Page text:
Box of Life’s Rhythm

Box of Life’s Rhythm

 

Description

Box of Life’s Rhythm is a self-reflection interaction with a box containing a beating heart. The interactor opens and holds the box. As they hold the box, their index finger will lay on the pulse sensor that is located on the left side. Once the pulse is detect, the heart within will began to beat matching the interactor’s own heart rate. Four red LEDs will light up. Two LEDs are static. They illuminate the box and heart. The other two LEDs will pulse to the rhythm of the interactor’s pulse.

*This piece is merely part of a larger idea. There would be two boxes on display facing one another. As the interactors hold onto the boxes, each heart would beat to the other person’s heart rate.

The emotional response expected from this piece would be the feeling of being disturbed but some individuals might be excited and interest. The personal value of the piece was the physical build. Trying to piece together all the components into the box was a challenge. Redesigning the heart to beat with a servo motor. Wires breaking over and over again. The rubber band in the heart not sticking until adding massive amounts of hot glue. A faulty pulse sensor. Even with all those challenges, the build was completed and works as planned.

Sketch

Components

  • 4 330Ω Resistors
  • 4 Red LEDs
  • 9 volt battery
  • Arduino Uno board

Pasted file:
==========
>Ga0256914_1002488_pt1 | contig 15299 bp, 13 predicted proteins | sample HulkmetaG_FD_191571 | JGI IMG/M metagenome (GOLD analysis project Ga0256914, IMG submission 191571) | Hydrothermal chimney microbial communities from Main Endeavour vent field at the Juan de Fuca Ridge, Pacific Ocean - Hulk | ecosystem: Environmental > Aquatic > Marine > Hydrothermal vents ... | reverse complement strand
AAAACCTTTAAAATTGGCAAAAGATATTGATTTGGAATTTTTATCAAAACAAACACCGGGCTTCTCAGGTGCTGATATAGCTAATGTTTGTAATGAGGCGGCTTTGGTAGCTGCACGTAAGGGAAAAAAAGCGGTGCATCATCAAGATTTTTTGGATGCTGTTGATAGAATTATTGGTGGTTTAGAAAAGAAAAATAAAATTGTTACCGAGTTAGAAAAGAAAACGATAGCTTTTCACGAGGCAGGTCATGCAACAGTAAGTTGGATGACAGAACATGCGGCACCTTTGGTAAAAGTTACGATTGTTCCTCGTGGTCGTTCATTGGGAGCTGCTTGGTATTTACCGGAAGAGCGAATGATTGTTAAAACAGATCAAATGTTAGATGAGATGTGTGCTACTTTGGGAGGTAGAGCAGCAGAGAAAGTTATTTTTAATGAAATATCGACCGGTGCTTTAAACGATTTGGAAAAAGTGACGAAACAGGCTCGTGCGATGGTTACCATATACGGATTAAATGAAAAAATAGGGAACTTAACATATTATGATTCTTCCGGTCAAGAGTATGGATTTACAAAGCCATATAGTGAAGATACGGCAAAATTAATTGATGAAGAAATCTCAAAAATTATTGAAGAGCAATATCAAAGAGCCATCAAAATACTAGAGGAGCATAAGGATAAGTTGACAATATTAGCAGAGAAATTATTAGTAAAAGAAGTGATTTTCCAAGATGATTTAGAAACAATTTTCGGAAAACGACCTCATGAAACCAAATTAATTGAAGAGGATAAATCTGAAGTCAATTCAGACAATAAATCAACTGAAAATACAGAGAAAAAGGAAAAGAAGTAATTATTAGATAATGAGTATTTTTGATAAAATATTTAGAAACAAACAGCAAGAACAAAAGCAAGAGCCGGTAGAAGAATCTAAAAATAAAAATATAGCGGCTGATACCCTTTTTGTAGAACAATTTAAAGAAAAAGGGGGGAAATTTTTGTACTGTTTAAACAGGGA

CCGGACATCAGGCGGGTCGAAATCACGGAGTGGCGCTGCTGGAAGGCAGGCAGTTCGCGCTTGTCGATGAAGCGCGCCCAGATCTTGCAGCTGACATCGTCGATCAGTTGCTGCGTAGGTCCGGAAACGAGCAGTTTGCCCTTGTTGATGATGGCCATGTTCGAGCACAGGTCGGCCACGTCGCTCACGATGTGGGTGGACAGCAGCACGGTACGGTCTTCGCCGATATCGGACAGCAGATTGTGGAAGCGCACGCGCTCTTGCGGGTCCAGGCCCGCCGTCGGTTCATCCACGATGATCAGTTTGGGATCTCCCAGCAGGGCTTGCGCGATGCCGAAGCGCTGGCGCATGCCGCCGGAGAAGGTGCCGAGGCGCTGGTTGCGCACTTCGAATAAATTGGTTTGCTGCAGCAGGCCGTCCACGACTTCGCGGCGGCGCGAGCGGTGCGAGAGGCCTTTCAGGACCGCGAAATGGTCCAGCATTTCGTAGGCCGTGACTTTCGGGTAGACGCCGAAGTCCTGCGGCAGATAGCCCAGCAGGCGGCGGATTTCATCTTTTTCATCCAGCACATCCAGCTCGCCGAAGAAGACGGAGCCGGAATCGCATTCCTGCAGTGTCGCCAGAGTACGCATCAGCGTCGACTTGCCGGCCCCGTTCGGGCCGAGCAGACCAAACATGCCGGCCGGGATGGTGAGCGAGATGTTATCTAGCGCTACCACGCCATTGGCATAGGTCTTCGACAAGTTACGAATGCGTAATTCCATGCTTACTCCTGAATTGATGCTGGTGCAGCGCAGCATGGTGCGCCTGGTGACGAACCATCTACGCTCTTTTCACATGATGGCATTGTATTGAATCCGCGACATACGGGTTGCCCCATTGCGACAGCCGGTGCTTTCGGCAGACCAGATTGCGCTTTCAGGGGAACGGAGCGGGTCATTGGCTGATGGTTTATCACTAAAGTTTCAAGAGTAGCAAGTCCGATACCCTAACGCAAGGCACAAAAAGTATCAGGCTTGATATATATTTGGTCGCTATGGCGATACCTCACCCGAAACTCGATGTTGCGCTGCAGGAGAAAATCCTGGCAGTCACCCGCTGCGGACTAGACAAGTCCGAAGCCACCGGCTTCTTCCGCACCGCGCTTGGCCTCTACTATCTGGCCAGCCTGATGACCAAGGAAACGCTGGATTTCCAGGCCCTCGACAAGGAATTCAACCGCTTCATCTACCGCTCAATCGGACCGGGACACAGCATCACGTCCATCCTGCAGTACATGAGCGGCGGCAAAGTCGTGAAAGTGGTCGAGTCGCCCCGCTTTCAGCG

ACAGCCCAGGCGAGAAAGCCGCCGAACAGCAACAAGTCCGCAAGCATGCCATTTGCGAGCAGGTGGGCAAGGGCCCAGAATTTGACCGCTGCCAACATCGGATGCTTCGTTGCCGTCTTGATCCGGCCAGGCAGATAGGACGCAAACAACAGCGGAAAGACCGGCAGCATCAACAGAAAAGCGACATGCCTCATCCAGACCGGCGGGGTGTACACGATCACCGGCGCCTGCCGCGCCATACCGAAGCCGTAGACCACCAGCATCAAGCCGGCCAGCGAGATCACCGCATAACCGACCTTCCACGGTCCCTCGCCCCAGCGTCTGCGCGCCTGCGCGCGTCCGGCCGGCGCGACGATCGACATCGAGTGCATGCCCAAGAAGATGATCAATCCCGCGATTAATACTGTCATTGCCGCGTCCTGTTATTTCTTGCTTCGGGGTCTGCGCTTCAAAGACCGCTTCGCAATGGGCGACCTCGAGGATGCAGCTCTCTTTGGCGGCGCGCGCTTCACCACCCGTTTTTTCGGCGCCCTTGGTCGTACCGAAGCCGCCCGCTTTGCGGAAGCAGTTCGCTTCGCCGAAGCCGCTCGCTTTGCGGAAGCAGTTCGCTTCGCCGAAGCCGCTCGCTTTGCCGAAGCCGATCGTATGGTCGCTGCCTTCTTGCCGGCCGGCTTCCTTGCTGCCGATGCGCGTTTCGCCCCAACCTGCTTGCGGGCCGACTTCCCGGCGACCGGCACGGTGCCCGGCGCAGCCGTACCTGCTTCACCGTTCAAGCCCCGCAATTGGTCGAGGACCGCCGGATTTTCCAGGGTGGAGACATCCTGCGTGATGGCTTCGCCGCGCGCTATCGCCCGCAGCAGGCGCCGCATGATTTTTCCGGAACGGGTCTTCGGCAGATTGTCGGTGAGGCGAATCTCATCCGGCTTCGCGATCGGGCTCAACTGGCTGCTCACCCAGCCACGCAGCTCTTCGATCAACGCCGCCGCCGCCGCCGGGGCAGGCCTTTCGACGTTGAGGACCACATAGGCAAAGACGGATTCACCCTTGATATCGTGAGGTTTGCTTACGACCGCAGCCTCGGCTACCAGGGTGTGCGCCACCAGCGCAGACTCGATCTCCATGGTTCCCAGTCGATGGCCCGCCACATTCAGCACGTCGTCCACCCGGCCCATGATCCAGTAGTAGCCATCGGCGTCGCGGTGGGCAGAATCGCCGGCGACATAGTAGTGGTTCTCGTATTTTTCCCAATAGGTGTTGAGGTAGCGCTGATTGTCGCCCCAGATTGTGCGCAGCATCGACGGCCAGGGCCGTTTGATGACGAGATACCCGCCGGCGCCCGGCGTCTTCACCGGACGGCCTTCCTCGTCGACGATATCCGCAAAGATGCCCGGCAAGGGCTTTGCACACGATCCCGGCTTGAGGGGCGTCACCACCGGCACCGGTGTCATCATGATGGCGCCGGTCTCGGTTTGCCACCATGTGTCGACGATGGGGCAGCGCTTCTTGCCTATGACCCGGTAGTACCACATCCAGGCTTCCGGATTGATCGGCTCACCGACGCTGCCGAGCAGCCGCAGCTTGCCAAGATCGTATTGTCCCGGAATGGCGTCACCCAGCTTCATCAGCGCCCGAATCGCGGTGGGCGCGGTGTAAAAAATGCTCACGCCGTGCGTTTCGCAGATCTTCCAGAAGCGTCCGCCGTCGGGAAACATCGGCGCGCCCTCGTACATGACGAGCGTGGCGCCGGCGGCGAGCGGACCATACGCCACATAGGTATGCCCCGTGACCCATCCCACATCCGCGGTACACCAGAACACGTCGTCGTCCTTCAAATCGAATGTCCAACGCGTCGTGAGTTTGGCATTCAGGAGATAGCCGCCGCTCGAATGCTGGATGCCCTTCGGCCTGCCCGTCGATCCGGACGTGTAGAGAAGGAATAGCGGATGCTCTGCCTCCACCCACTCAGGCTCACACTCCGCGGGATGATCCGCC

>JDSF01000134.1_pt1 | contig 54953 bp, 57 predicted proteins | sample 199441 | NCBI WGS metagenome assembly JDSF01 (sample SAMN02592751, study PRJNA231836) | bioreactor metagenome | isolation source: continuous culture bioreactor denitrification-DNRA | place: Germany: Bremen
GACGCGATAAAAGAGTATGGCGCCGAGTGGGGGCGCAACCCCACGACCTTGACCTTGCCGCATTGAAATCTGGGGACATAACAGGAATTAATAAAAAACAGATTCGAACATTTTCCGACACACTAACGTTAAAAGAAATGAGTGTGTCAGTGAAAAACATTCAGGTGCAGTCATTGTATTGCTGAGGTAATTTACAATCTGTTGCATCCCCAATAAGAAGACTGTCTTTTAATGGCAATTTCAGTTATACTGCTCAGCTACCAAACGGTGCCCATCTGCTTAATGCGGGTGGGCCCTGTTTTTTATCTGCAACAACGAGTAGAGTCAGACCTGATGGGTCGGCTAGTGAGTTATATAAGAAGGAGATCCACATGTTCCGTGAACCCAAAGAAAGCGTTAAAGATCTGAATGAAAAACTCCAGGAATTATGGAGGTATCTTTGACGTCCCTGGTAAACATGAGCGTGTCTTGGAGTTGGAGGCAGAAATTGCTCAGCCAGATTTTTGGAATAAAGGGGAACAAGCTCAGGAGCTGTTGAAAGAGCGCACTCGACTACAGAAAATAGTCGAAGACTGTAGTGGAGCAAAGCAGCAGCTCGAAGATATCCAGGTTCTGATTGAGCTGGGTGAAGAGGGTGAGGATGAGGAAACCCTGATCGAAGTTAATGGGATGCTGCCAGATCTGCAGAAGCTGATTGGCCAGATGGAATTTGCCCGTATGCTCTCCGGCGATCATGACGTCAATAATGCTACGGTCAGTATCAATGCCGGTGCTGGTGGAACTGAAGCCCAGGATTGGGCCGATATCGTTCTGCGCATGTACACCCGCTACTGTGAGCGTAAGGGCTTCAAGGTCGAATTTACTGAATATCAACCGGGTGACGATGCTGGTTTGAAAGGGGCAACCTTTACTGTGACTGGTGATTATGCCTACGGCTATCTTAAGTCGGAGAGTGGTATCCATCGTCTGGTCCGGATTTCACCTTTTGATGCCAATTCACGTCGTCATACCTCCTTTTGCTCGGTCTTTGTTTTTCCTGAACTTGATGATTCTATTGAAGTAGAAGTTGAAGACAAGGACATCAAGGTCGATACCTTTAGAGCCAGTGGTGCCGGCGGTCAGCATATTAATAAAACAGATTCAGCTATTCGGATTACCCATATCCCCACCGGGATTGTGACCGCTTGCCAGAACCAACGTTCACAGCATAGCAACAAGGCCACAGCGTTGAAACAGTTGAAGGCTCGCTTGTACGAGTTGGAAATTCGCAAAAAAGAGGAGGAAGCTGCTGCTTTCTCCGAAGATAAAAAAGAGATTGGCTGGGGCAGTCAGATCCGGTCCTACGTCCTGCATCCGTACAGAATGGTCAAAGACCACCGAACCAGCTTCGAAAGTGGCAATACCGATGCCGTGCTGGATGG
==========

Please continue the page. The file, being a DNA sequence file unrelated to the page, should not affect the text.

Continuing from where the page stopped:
• Black cardstock
  • Cardboard
  • Duct Tape
  • Hot Glue
  • Jewelry box
  • Pulse Sensor
  • Rubber heart
  • Rubber Bands
  • Servo motor
  • Wires

Links to parts

Wooden Box

Heart Prop

Pulse Sensor

Arduino Uno

 

Concepts

The concept of the piece originally bigger scaled interaction that required two people to complete the “circuit”. Once the “circuit” was completed the wavelength would be displayed on the wall along with LEDs that would change color and brightness based off of the signal.

Original Description of “Coupling” – It takes two to be one…

2 people lay their hands on two metal plates. There is one in the middle between them forcing them to “hold hands”. Once their hands are touching the plates, a frequency or current would transmit through them both to the middle column. While this is happening, a picture/video of their unique wavelength is show. Based on the wavelength, LED panels would changs colors based off that signal. The resulting expressions would be curiosity, excitement, and Unity.

 

Concept Description

 

Thats the Spot!

Thats the Spot!

 

Hardware Components Used

  • 1 Green LED
  • 2 Yellow LED
  • 3 330 Ω Resistors
  • 2 10k Resistors
  • 1 Servo Motor
  • Arduino Uno Board
  • Breadboard
  • 5-volt power
  • Soft Potentiometer
  • Flex sensor
  • Cardboard
  • Ducktape
  • Piezo Buzzer
  • 14 wires

Concept

 

Description:

That’s the Spot! is an interactive game where the interactor controls a servo motor with a soft potentiometer. The motor head collides and bends a flex sensor. As the flex sensor bends, the LEDs will light up from yellow to green. If the interactor discovers the “spot” and holds the position, the piezo buzzer will play a jingle. After the interaction, the system resets and a new spot is selected for a different experience.

As they interact, the interactor should feel determined. They should feel the struggle to find the correct spot to complete the sequence. The personal value of the piece was the challenge of the flex sensor and the board design. Since the breadboard is small, I struggled to create a smooth interaction between the servo and flex sensor. Besides the design, the flex sensor sensitivity is short. I mapped and constrained the values for the interaction to work correctly.